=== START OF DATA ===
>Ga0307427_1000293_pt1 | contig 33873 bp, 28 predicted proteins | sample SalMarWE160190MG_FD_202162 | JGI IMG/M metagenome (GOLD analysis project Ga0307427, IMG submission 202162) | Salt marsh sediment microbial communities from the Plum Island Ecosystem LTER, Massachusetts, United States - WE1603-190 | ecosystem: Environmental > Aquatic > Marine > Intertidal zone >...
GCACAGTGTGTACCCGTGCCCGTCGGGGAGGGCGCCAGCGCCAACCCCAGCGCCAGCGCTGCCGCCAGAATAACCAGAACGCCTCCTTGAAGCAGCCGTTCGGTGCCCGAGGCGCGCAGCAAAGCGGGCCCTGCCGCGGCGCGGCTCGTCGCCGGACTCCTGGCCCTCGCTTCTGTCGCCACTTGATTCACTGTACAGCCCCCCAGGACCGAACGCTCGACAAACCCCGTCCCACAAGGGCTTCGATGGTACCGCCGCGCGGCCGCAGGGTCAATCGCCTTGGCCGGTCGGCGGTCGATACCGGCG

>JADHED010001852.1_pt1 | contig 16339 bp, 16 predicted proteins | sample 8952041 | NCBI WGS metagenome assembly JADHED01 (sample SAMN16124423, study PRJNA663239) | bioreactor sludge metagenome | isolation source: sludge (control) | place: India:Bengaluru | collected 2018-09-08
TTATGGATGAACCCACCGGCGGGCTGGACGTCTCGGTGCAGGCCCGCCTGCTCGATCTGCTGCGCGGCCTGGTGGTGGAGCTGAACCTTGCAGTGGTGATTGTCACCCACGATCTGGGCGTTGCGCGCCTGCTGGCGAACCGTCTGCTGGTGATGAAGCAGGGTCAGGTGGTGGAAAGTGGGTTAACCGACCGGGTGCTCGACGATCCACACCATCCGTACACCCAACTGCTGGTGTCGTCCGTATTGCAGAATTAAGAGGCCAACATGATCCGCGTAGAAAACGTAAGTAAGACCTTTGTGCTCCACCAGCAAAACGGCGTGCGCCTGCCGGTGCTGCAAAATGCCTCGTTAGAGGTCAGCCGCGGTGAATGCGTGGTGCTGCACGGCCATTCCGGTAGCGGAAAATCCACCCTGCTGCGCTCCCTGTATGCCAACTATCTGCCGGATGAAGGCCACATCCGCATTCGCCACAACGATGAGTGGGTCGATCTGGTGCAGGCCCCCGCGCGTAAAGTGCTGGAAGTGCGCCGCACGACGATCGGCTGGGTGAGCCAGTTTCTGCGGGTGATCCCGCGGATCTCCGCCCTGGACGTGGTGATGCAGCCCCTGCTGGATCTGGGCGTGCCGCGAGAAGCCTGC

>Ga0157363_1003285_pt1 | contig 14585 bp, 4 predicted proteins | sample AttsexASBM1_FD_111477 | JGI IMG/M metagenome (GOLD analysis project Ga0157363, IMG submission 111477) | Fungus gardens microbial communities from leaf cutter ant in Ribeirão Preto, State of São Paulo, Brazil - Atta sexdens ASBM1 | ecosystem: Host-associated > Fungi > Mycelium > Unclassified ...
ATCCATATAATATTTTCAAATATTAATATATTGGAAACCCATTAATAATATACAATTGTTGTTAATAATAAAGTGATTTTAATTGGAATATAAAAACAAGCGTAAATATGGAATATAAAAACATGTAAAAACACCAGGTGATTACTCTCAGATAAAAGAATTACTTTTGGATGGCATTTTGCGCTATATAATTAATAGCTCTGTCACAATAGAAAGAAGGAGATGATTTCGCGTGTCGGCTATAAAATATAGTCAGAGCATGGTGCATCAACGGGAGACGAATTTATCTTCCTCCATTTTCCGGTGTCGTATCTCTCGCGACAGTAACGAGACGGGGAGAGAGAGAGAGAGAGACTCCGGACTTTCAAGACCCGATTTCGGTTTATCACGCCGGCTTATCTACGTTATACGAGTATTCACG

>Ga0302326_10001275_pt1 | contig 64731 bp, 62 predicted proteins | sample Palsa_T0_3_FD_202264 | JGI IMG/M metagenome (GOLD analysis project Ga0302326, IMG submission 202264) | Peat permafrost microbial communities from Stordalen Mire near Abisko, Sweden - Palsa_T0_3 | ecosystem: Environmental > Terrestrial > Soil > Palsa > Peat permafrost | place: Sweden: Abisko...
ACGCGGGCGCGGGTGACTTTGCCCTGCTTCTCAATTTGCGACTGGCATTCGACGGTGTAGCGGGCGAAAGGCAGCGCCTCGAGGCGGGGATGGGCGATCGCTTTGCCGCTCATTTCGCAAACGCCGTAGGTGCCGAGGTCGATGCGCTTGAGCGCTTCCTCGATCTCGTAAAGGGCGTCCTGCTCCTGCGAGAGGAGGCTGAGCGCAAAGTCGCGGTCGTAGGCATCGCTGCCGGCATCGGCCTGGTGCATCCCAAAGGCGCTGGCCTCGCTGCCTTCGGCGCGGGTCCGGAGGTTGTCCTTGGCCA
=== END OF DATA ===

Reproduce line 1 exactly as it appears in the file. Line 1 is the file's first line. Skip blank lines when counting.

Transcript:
>Ga0307427_1000293_pt1 | contig 33873 bp, 28 predicted proteins | sample SalMarWE160190MG_FD_202162 | JGI IMG/M metagenome (GOLD analysis project Ga0307427, IMG submission 202162) | Salt marsh sediment microbial communities from the Plum Island Ecosystem LTER, Massachusetts, United States - WE1603-190 | ecosystem: Environmental > Aquatic > Marine > Intertidal zone >...